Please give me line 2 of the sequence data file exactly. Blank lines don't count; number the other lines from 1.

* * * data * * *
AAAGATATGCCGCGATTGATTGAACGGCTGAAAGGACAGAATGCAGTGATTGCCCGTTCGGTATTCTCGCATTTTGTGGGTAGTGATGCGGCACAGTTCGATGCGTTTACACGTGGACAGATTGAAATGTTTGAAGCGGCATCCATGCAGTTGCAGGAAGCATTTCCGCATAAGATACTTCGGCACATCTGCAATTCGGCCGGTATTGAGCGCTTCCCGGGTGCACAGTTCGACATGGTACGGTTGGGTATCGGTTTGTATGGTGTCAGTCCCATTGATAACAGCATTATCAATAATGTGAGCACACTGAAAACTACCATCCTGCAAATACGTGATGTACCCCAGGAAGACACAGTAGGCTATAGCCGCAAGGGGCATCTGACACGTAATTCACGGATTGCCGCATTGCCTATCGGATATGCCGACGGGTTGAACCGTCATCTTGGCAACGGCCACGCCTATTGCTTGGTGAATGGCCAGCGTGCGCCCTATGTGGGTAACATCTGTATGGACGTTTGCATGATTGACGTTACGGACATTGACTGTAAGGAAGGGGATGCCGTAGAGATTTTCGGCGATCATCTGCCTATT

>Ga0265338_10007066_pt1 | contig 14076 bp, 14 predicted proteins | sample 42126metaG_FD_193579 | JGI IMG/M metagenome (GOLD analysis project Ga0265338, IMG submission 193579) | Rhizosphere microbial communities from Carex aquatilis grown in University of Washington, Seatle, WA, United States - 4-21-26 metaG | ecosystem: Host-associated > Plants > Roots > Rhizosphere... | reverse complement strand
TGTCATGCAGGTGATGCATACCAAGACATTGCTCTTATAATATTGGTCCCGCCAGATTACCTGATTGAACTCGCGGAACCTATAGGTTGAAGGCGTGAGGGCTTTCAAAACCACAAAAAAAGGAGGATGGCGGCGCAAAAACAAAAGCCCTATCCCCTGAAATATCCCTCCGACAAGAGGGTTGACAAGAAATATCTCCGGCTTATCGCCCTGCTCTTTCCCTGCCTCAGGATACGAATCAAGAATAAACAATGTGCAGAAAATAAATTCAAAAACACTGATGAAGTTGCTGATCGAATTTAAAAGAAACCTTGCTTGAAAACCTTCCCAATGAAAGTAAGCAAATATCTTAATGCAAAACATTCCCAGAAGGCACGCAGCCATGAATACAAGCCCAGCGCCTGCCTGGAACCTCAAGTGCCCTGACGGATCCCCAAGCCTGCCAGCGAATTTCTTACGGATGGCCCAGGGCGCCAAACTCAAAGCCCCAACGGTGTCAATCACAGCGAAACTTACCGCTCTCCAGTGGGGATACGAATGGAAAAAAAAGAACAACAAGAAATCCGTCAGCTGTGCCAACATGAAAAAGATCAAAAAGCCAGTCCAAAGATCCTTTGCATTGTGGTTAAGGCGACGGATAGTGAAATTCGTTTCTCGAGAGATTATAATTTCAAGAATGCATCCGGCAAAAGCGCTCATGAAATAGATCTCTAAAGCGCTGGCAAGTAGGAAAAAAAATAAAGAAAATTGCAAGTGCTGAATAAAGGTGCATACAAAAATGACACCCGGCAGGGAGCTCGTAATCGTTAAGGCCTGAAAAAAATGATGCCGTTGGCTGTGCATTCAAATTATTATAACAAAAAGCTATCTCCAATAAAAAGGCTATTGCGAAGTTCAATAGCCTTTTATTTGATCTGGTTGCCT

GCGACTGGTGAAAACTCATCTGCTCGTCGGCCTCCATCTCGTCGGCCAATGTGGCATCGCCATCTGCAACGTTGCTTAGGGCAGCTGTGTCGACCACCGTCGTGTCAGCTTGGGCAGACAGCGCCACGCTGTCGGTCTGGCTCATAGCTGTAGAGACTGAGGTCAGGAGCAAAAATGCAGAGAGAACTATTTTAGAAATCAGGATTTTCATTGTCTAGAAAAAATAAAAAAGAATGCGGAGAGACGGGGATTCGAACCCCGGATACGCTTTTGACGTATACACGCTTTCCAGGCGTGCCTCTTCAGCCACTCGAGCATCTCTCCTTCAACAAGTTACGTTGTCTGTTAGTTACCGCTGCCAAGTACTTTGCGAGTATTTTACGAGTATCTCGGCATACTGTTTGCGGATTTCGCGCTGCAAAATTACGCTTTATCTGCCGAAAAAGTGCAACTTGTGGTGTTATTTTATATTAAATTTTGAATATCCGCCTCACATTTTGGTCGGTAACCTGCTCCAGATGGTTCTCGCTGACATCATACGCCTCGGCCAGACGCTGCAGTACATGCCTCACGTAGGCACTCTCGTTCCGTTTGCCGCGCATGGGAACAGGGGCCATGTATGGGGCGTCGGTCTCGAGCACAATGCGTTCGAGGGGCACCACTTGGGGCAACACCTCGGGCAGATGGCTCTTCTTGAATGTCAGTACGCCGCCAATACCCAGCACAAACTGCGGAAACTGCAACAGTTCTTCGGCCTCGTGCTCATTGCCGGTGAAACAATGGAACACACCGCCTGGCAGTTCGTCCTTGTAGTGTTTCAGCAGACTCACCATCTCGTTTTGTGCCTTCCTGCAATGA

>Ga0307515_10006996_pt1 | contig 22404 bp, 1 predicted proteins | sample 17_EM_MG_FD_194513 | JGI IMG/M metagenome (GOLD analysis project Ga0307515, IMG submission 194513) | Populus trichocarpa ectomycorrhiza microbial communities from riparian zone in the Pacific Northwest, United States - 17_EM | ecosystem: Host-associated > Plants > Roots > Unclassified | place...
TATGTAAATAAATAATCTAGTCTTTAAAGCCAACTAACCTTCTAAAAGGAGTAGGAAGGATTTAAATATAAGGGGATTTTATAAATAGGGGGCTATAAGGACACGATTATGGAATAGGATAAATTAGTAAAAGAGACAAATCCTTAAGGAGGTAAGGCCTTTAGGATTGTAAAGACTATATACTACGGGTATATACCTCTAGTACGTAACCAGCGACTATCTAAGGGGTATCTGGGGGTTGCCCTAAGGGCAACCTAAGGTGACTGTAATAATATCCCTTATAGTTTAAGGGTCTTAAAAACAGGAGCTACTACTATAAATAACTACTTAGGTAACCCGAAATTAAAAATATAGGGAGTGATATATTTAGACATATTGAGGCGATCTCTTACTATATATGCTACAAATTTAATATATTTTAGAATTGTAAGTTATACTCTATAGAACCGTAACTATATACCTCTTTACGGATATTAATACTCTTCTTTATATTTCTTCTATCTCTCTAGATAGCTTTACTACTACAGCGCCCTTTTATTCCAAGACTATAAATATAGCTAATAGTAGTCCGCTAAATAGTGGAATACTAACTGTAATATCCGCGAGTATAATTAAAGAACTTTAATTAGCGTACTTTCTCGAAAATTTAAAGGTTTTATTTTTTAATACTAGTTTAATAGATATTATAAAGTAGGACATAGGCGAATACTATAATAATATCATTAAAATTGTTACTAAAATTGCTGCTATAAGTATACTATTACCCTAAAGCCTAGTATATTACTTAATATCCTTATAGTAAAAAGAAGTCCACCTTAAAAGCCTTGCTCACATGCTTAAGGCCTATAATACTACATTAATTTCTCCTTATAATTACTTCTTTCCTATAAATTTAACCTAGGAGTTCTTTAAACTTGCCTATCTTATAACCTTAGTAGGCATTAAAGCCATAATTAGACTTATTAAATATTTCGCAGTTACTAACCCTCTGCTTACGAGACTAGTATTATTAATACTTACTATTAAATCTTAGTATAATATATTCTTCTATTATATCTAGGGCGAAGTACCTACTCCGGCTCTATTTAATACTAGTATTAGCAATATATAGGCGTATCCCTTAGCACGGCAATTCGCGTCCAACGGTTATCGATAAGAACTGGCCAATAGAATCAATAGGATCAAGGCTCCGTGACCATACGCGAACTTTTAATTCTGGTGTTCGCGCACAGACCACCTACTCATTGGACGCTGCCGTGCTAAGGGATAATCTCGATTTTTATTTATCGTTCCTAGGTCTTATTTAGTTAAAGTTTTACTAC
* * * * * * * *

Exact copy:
>Ga0265338_10007066_pt1 | contig 14076 bp, 14 predicted proteins | sample 42126metaG_FD_193579 | JGI IMG/M metagenome (GOLD analysis project Ga0265338, IMG submission 193579) | Rhizosphere microbial communities from Carex aquatilis grown in University of Washington, Seatle, WA, United States - 4-21-26 metaG | ecosystem: Host-associated > Plants > Roots > Rhizosphere... | reverse complement strand